Monthly Archives: January 2010

“There it goes!”

Just south of Loulé, where I live, a small creek drains the city. The only place where it seems to be named is on the A-22 freeway, which passes over it and identifies it with a single sign: Ribeira Carcavai. … Continue reading

Posted in Portugal | 9 Comments

Doomsday Clock moved one minute back

In 1947, worried about the state of a planet that had recently seen the invention and use of atomic bombs, the Bulletin of the Atomic Scientists came out with the now-famous Doomsday Clock. With midnight representing the moment of complete … Continue reading

Posted in good news | 1 Comment

Why the Goshawk will never need bifocals

Yesterday’s spectacular Goshawk video reminded me of one of the coolest things I ever learned in a long-ago zoology class: why birds never need bifocals the way humans do. Think about this: If you’re running through the woods, you have … Continue reading

Posted in science | 4 Comments

A bird’s eye view — literally

Ever wonder what the world looks like to an eagle? Or a falcon? There is some incredible footage floating around the web from the BBC’s “Animal Camera,” in which tiny cameras were attached to three species of raptors: a Golden … Continue reading

Posted in science | 2 Comments

The cup-size difference between Europe and the US

My wife, who teaches at a local university, had an interesting conversation with one of her students. He’s a cosmetic surgeon, one of the very few in southern Portugal who does breast augmentations. “I’m curious,” said my wife. “What size … Continue reading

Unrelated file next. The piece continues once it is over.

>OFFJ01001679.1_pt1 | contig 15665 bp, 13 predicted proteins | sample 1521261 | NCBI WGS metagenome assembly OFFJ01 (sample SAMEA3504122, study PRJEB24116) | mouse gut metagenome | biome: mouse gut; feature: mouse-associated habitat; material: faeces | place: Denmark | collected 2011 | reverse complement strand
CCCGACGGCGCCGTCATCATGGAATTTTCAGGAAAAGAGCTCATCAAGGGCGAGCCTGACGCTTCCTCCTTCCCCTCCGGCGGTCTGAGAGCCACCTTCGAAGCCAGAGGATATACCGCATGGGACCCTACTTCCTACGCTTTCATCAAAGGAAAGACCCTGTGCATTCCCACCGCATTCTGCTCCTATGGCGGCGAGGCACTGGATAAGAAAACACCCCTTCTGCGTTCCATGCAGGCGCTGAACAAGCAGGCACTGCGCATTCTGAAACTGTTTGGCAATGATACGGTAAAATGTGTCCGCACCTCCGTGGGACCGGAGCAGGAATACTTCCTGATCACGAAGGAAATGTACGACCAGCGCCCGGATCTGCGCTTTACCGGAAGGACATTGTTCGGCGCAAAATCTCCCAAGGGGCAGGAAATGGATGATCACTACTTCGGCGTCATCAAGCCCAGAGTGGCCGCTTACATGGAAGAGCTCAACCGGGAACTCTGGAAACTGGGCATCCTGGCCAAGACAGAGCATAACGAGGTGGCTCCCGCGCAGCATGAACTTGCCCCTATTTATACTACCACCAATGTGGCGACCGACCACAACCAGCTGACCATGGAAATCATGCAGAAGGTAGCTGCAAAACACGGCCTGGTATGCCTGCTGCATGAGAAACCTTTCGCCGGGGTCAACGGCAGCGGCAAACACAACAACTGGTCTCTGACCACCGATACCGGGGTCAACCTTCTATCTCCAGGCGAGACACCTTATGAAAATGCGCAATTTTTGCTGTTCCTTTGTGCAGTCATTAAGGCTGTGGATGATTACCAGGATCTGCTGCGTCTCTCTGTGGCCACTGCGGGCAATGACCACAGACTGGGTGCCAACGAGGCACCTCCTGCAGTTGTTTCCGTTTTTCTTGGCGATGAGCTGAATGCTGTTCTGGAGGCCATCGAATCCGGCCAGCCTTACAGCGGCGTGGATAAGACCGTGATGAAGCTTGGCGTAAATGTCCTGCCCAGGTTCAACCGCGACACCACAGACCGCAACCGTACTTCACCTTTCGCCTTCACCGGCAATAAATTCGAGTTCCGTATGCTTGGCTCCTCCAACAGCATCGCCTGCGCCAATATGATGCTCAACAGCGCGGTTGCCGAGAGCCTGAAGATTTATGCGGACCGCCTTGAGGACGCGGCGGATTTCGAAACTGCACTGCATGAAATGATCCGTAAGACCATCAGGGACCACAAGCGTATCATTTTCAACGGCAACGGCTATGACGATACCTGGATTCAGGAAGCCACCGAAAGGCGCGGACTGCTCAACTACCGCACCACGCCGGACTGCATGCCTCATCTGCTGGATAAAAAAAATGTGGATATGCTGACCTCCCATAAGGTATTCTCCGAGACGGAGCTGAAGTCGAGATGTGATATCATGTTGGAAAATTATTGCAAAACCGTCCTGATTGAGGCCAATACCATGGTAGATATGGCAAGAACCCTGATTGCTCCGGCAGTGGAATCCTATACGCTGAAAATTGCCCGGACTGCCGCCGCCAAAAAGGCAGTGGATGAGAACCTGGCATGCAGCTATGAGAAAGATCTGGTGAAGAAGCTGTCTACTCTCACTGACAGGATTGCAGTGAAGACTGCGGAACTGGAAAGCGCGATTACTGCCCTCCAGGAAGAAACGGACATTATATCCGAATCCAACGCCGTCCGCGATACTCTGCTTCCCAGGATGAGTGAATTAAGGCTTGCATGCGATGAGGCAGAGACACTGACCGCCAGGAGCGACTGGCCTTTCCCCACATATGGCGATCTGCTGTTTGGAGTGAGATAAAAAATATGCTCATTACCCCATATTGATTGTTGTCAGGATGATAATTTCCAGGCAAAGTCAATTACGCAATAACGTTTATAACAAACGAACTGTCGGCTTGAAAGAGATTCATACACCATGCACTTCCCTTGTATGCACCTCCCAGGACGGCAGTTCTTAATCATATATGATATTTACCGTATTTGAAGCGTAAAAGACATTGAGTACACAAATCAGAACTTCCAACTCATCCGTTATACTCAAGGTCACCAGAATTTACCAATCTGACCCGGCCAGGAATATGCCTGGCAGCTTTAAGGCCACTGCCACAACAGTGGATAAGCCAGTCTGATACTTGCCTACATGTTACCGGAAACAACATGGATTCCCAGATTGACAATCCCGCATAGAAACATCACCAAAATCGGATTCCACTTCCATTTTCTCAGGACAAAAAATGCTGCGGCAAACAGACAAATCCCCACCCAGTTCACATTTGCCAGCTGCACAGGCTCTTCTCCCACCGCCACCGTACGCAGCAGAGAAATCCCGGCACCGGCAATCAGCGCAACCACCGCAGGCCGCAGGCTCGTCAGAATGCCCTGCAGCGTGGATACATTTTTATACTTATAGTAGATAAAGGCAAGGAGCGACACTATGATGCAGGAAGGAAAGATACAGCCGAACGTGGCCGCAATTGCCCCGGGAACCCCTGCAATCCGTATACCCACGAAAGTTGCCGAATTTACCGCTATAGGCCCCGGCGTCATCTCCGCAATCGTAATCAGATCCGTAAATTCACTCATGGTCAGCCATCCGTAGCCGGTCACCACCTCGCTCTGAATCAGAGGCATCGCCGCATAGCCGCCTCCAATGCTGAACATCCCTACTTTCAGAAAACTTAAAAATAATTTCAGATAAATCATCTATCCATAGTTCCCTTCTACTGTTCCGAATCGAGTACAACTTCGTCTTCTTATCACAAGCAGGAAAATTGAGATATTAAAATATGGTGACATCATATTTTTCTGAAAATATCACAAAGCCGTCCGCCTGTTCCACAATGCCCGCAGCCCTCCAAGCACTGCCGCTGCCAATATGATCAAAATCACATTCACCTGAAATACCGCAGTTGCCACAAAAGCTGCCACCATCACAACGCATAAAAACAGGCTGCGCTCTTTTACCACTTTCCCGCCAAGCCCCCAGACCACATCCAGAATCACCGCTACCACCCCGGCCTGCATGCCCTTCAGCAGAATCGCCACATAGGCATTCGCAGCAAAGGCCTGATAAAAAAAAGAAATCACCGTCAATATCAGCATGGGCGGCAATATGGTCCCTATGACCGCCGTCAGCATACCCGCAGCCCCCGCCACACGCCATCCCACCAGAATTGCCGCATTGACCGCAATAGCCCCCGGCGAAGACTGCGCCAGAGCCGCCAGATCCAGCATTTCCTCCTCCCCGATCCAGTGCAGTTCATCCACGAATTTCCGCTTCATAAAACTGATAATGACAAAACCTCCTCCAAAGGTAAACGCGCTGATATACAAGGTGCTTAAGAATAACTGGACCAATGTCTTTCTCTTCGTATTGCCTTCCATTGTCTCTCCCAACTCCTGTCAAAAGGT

Posted in culture, Europe | 3 Comments

“Whole blocks of houses had been reduced to rubble”

Dozens were crushed by falling timber and a rain of marble as columns, capitals, arches, buttresses and massive blocks of stone crumbled. Many rushed to escape to open ground, but some refused to abandon the church and frantically prayed and … Continue reading

Posted in Portugal, science | 2 Comments

Printers were sent from hell

The Oatmeal demonstrates, in graphic form, just why printers drive all of us so completely insane. Click the panel below for the full comic.

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Sand painting

Kseniya Simonova won the semifinals of the 2009 Ukraine’s Got Talent with this performance. It’s not “Nessum Dorma,” nor anything musical at all. She is a sand painter, telling an animated story using a light box, sand, and music. Though … Continue reading

Posted in culture | 3 Comments

How to find an earthquake

Since I’ve made a lifelong habit of living next to major fault zones, I’ve picked up a few tricks for tracking earthquakes. The US Geological Survey runs a web site that makes earthquake information available within minutes of the event. … Continue reading

Posted in Apple, science | 4 Comments

But it was only 7.0 on the Richter Scale

As the reports pour in of appalling damage and rising death tolls from the Haiti earthquake, I’ve been seeing commentary from people who wonder why a quake measuring 7.0 on the Richter Scale caused so much devastation. After all, Taiwan … Continue reading

Posted in science | 2 Comments